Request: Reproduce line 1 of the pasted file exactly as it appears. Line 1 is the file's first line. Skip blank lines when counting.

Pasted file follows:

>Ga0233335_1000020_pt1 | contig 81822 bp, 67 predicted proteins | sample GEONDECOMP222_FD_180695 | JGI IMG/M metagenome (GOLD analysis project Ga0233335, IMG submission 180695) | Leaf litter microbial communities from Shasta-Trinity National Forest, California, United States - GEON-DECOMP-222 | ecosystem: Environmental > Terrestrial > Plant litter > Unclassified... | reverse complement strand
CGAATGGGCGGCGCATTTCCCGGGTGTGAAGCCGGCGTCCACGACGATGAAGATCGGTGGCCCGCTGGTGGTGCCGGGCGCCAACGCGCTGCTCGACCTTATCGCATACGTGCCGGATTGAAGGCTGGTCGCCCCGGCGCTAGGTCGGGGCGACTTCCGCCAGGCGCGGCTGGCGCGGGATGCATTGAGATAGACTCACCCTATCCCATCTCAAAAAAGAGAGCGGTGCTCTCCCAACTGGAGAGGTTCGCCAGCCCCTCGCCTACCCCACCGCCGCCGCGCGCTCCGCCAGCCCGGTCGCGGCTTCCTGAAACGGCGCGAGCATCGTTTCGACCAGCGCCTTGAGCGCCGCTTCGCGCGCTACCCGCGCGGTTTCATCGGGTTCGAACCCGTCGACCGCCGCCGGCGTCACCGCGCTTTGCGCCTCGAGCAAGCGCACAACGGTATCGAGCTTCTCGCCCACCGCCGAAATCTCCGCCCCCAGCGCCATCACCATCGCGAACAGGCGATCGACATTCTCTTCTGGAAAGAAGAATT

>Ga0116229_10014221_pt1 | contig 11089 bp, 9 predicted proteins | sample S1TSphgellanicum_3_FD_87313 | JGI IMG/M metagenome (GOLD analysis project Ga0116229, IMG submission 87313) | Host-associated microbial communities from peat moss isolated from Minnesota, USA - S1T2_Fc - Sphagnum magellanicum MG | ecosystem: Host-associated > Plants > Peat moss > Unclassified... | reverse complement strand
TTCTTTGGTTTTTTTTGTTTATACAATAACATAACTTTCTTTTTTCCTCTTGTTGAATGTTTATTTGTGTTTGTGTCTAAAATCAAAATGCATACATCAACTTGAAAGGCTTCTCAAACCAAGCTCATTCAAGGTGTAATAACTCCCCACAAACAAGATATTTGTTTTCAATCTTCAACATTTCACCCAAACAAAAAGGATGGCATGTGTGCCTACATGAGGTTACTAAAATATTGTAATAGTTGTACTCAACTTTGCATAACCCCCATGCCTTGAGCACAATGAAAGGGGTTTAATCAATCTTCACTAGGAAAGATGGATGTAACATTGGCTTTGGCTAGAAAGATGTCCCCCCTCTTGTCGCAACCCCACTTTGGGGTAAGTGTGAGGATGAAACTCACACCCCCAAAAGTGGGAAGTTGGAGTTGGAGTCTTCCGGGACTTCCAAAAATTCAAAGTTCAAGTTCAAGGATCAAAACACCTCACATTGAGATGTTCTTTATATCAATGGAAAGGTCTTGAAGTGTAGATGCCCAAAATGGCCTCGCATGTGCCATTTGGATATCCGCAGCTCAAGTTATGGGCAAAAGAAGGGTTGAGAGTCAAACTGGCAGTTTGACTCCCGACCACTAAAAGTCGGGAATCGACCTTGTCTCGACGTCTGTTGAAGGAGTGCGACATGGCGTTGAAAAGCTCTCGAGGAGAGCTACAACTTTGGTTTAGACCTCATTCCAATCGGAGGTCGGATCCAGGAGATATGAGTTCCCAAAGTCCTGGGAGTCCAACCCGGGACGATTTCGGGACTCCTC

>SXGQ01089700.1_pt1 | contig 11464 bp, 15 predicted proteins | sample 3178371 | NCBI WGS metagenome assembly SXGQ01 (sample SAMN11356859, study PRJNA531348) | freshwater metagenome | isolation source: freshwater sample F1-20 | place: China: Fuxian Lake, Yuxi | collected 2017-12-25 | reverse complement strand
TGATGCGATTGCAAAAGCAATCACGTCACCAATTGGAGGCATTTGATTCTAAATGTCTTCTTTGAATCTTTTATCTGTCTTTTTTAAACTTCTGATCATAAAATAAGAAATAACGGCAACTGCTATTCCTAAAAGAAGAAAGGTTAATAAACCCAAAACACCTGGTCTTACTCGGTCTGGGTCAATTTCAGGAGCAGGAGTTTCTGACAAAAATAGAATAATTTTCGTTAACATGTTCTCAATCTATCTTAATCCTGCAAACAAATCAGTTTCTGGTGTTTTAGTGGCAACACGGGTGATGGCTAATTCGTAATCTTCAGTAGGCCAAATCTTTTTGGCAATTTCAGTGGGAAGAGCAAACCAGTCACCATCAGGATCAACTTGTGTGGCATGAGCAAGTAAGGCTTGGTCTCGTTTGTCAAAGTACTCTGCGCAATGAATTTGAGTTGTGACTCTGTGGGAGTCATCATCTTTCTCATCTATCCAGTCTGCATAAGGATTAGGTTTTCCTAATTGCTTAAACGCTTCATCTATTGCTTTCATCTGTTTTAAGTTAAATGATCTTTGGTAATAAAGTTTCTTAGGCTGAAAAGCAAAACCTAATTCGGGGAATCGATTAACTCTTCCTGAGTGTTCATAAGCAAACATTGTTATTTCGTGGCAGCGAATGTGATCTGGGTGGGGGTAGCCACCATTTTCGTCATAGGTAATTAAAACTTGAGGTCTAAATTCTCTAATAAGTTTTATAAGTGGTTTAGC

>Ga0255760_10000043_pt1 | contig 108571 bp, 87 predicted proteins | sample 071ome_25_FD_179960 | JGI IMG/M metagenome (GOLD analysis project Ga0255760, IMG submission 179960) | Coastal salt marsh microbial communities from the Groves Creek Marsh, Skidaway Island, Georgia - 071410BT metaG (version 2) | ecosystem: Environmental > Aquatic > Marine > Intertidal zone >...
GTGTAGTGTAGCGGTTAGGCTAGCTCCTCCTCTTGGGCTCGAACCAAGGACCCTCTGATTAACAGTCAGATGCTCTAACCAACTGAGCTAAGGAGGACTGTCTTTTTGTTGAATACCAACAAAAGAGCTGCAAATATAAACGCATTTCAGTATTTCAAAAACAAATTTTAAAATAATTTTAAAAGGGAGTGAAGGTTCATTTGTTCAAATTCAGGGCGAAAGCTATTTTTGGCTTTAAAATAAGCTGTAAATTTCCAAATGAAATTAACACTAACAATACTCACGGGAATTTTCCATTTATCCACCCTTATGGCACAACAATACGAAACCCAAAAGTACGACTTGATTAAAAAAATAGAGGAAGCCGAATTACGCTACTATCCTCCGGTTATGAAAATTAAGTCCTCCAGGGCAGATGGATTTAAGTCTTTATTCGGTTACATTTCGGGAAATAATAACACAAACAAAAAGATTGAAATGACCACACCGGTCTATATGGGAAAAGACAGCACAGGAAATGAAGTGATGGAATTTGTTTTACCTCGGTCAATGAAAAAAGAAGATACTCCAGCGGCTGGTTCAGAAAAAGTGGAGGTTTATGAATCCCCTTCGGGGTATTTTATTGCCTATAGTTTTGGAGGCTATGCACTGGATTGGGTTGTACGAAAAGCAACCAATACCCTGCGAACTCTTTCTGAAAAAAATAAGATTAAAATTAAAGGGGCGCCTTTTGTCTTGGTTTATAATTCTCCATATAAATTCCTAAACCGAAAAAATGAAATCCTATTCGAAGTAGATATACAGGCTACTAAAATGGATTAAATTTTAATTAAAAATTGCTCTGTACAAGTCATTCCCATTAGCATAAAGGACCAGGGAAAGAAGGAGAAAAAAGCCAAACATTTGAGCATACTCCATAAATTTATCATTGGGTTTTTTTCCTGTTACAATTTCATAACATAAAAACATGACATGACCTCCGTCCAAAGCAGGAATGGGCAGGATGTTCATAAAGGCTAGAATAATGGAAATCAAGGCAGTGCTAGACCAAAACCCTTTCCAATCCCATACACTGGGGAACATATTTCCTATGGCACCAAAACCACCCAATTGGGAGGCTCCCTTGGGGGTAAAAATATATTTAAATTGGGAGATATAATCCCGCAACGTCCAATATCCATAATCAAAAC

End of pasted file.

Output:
>Ga0233335_1000020_pt1 | contig 81822 bp, 67 predicted proteins | sample GEONDECOMP222_FD_180695 | JGI IMG/M metagenome (GOLD analysis project Ga0233335, IMG submission 180695) | Leaf litter microbial communities from Shasta-Trinity National Forest, California, United States - GEON-DECOMP-222 | ecosystem: Environmental > Terrestrial > Plant litter > Unclassified... | reverse complement strand